The amount expended by the United States to the close of the fiscal year ending June 30, 1891, is $135,598.33, of which $109,904.58 has been expended between the mouth of the Calumet River and One hundred and eighth street, including $5,000 paid for legal expenses in securing rights of way and releases from damage claims, required by the act of July 5, 1884, and $25,693.75 for work between the forks of the Calumet and one-half mile east of Hammond, Ind.
The funds now on hand will be applied to continuing the work under existing contract and to forwarding towards completion the approved project.
The funds asked for are to be applied in the same direction.
July 1, 1890, balance unexpended
June 30, 1891, amount expended during fiscal year......
July 1, 1891, balance unexpended.....
July 1, 1891, amount covered by uncompleted contracts....
July 1, 1891, balance available.....
101,790. 28 57,388.91
Amount (estimated) required for completion of existing project....
(See Appendix M M 3.)
4. Illinois River, Illinois.-The present project contemplates the extension of the work heretofore done by the State of Illinois from the mouth of Copperas Creek to the Mississippi River, a distance of about 135 miles, which project includes the building of two locks 350 feet long between miter sills, 75 feet in width of lock chamber, with 7 feet of water over the miter sills at low-water level of 1879, and dredging the channel where necessary to attain 7 feet depth at low water in the pools thus created,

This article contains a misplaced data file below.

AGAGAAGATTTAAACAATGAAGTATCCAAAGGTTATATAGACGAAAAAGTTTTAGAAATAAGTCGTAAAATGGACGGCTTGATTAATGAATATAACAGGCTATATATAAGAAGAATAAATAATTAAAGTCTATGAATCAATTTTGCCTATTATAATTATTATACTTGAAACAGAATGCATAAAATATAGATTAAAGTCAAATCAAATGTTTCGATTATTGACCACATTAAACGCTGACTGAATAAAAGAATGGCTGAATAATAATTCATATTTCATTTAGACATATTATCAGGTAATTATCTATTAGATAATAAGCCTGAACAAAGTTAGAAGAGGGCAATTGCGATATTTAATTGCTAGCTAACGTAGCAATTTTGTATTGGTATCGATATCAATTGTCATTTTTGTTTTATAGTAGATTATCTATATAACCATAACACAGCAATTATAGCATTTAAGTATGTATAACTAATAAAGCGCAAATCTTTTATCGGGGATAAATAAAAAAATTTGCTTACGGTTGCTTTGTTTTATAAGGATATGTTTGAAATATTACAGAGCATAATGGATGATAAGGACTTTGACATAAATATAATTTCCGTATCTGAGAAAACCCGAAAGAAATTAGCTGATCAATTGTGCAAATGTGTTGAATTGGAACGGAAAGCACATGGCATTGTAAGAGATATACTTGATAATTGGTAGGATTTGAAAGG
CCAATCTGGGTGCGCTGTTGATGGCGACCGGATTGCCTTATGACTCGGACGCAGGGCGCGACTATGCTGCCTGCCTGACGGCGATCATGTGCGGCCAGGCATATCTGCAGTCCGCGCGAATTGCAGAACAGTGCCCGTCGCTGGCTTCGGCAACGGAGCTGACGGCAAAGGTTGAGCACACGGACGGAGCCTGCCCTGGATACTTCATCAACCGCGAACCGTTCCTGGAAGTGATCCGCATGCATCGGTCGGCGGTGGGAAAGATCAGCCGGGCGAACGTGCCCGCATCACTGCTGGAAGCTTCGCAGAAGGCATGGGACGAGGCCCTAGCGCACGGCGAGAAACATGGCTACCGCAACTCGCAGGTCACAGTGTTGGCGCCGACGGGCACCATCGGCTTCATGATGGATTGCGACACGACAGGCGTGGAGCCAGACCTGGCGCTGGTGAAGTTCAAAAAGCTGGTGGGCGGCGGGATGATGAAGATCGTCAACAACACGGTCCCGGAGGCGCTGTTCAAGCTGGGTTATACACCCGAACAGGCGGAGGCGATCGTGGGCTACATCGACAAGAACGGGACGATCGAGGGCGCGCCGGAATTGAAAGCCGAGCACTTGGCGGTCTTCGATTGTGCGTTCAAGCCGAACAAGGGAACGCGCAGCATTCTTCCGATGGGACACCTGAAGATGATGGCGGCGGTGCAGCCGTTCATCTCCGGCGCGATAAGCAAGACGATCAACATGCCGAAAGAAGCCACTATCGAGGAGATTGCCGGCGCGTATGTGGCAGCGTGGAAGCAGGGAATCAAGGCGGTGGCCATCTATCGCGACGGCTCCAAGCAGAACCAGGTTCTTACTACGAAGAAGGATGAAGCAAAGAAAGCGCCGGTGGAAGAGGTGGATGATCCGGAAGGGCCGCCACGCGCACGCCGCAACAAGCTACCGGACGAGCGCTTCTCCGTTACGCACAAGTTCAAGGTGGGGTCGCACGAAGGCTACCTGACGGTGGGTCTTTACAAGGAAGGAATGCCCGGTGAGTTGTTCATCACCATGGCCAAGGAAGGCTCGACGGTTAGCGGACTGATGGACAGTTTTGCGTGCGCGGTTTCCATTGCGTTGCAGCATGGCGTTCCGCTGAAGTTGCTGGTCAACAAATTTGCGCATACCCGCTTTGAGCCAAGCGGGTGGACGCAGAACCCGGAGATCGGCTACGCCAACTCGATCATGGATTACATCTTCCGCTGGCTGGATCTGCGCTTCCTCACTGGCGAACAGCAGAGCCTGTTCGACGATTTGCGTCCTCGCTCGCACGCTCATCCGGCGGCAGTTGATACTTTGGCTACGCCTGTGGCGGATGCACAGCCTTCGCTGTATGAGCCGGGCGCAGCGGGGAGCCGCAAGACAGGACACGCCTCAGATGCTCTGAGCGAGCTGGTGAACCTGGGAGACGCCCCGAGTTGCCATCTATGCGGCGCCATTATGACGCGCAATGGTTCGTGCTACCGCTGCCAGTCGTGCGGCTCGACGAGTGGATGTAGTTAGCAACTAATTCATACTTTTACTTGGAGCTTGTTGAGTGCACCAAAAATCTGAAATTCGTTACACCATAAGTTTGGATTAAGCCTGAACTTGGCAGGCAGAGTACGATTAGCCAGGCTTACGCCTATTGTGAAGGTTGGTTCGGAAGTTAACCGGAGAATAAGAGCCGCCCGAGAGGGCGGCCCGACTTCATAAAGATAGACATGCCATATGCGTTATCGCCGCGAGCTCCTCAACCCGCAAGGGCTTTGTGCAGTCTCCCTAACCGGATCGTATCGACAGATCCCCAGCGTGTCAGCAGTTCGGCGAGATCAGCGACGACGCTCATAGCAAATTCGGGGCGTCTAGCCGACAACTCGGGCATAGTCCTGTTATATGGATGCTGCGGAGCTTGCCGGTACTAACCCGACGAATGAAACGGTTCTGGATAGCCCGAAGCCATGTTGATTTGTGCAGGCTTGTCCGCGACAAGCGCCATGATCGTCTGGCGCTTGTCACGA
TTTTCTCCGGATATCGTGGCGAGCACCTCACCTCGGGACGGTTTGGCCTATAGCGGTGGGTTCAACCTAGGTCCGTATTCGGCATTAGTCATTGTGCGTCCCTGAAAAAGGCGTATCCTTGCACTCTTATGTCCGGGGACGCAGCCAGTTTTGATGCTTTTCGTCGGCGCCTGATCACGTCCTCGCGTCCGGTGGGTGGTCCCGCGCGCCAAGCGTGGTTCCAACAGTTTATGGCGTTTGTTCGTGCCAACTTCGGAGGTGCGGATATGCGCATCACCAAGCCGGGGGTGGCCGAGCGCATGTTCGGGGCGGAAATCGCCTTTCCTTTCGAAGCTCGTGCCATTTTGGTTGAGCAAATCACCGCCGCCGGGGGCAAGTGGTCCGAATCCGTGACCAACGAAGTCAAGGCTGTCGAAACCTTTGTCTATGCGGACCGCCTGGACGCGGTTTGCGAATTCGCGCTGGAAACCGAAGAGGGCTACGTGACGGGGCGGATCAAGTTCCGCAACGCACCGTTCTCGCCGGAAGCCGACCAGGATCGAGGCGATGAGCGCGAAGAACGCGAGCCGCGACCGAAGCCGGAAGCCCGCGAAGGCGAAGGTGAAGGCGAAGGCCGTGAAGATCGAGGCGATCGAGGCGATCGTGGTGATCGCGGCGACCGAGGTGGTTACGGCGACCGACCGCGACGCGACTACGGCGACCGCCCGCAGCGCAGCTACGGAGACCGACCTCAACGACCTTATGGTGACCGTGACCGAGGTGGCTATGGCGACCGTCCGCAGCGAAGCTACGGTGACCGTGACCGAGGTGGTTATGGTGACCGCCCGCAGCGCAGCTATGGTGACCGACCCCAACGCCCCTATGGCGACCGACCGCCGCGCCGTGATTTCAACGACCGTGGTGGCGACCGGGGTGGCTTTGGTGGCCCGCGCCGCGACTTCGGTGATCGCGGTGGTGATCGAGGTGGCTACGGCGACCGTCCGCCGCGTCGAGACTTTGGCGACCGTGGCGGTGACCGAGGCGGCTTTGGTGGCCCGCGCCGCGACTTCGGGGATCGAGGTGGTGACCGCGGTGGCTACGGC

The sites selected for the two locks are one at Kampsville, 31 miles above the mouth of the Illinois, the other at La Grange, 79 miles above the mouth of the river.
The ultimate object of the improvement is the construction of a ship canal from the southern end of Lake Michigan to the Mississippi River of sufficient capacity to accommodate large-sized Mississippi River steamboats and for military and naval purposes.
The State of Illinois, aided by the United States, has executed part of the project by the construction of two locks of the dimensions above stated, one at Henry and one at Copperas Creek, respectively, completing, except dredging, that part of the improvement between La Salle, Ill., and the mouth of Copperas Creek.
The La Grange Lock and Dam are practically completed and in use. The foundation of the Kampsville Lock is completed, and all the stone required for its construction is on hand, piled at the lock site, except a